Time is a very curious business. There’s never enough of it, it waits for no man, it’s a great healer and – as modern life proves – we’re conditioned to expect it in specifically sized chunks. We want our pop ditties in three-minute bursts, our TV in multiples of 30 minutes and our movies somewhere around 90 minutes so our bladders and bum cheeks can cope!
The time lords who decide what should last for how long are ever present. Yes, we might believe we’re free-thinking spirits, but just try inviting friends to the latest Adam Sandler knockabout romp and then announce it lasts two hours and 50 minutes. Suddenly everyone’s hair will need to be washed that night instead. A small voice in your head is already saying, “That length of time is just not right.”
But where do these odd rules emerge from? For film, it’s a spurious blend of technological reasons, bolshie studio requirements and our attention spans. We may fear that modern life has desiccated our kids brains into fuzzy-headed tweeting, texting, YouTube-clip-guzzling messes, but in cinemaworld this just isn’t the case.
In fact, today’s kids are far more likely to break time conventions and sit in the dark for four hours watching a Peter Jackson epic, than impatient oldies who have dogs to get home to, babysitters to pay and meetings the next day.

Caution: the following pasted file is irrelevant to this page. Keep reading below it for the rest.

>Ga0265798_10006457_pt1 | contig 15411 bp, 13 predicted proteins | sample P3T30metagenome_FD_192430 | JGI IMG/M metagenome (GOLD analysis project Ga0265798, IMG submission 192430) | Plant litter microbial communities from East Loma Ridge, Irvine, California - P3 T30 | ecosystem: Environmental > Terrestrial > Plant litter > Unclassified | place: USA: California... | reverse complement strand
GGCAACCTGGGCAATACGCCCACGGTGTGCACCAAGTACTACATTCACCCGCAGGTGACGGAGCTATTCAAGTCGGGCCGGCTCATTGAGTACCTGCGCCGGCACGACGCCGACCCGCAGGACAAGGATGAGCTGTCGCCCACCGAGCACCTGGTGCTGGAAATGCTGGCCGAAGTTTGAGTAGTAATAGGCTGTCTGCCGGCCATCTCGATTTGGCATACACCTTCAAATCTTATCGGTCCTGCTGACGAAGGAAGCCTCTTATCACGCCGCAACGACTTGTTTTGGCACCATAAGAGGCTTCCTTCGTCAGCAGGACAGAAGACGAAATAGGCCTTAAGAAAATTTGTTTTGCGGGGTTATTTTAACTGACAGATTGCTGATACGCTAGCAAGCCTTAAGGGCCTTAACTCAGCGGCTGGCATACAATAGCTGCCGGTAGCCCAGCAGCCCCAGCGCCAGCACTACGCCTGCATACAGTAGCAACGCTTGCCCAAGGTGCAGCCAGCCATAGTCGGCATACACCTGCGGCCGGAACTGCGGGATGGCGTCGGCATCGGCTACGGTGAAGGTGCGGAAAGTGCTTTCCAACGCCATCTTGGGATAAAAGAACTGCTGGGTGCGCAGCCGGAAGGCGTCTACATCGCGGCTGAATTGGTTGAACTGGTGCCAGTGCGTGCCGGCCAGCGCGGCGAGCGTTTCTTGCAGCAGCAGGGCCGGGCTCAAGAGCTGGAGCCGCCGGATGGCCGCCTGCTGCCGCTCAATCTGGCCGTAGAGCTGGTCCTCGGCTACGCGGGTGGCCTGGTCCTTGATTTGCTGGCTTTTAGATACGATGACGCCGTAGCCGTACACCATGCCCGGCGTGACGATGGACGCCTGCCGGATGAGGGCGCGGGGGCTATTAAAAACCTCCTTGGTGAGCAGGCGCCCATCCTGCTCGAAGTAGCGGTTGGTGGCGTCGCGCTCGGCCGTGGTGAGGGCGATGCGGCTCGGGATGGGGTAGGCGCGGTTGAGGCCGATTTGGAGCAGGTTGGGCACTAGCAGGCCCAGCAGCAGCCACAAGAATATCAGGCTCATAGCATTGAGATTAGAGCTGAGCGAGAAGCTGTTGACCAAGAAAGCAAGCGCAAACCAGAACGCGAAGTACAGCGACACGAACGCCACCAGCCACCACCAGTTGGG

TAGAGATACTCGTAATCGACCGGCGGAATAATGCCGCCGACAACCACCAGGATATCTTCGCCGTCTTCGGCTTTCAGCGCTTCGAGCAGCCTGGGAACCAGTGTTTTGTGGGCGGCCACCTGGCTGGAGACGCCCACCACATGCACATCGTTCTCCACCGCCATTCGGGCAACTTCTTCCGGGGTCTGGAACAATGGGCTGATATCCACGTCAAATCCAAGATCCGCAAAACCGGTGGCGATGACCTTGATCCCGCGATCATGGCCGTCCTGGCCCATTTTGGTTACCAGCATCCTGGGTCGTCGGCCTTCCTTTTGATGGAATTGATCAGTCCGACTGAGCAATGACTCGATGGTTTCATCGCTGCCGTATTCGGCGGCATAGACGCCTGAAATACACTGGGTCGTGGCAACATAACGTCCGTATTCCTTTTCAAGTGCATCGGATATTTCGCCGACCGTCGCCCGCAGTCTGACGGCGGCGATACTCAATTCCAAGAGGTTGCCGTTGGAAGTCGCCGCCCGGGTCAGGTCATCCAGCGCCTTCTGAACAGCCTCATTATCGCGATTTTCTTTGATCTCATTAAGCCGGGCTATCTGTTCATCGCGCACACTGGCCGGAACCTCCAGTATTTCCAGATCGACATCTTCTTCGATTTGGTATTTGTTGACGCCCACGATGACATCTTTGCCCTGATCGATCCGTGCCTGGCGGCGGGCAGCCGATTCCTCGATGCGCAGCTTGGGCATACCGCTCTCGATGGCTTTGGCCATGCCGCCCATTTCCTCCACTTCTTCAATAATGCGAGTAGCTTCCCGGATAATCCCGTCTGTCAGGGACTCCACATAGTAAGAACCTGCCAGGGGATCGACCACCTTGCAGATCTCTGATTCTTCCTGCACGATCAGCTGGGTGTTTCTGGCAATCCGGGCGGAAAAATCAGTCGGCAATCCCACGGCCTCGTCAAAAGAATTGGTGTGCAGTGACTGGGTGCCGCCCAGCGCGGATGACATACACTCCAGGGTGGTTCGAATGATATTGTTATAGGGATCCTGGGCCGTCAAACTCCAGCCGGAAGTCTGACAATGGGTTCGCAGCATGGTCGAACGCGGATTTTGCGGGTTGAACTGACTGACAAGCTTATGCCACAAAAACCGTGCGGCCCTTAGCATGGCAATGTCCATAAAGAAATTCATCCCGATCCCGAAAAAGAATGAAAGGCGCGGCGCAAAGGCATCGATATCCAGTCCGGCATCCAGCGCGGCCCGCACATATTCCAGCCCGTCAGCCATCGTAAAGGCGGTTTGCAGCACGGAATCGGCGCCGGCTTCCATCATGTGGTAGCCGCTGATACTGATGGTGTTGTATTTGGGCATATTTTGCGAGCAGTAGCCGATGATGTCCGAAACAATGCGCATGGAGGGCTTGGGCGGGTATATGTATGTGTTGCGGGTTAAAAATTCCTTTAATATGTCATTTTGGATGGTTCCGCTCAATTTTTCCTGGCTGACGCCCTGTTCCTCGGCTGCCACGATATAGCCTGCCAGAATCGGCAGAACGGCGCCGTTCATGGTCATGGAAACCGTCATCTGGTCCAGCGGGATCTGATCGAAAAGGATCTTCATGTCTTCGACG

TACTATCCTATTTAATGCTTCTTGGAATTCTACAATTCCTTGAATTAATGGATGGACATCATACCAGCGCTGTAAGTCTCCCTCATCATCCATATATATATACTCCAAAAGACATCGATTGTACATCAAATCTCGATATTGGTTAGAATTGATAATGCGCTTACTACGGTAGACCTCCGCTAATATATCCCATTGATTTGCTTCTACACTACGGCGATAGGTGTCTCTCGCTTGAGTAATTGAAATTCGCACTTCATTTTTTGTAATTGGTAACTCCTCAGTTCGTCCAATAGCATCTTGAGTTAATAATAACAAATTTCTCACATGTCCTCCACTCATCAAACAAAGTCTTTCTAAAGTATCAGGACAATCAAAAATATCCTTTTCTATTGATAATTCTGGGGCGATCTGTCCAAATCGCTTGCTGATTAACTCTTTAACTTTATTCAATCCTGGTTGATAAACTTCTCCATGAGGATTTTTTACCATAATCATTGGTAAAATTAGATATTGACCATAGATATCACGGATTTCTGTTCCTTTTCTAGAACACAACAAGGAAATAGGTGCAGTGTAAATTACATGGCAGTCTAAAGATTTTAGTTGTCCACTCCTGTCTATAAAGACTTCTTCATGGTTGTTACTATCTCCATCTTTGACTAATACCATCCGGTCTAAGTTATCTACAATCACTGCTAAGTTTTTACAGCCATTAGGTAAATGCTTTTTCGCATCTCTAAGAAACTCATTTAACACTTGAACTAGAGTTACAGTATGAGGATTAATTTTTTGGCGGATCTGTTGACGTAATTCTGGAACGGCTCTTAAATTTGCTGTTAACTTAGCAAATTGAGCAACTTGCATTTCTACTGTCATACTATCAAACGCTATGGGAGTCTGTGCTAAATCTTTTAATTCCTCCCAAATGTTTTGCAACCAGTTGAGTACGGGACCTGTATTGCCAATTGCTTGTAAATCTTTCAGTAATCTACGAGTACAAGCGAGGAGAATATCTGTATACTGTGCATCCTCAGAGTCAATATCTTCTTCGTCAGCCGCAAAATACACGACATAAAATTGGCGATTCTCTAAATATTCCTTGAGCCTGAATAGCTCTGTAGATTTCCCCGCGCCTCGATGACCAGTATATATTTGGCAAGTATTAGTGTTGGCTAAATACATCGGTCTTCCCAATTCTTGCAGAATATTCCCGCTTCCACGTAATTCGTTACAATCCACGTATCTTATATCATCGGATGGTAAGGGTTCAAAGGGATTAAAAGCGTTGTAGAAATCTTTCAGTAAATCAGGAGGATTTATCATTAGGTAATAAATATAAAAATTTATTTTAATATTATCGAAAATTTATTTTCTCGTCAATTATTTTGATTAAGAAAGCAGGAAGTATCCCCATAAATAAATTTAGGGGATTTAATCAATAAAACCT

In fact, you could argue that although young people still expect a TV soap to last a neat 30 minutes – as was the case in 1970 – they can happily check Facebook and send text messages by identifying quiet, down times in the plot, thus proving that not only are they actually more efficient with their use of time, they’re actually more efficient with their attention spans.
And what about pop songs, in all their three-to four-minute glory? They have never grown any longer, regardless of how, why and where we consume them. That one minute 58 second 1977 barnstormer White Riot by the Clash is still a novelty to our ears and five-minute chunks are still reserved for epic ballads like Someone like You by Adele.
When I think about how a three-minute pop record felt just right in the 80s when I taped the charts in my bedroom, and how it neatly matched my nightclub visits in the 90s – just enough time to have a dance, a flirt – I realise that the reasons aren’t just artistic and technological. They are deeply psychological too. That’s why the generations before me, who huddled round a gramphone to play a wax cylinder single bought from the local bike supply shop, felt precisely the same way.
Is modern life getting faster and faster? I don’t think so. Are our attention spans getting shorter as we dumb down? No. But some experiences remain reassuringly familiar. Time may march on, but lots of things stay exactly, comfortingly the same.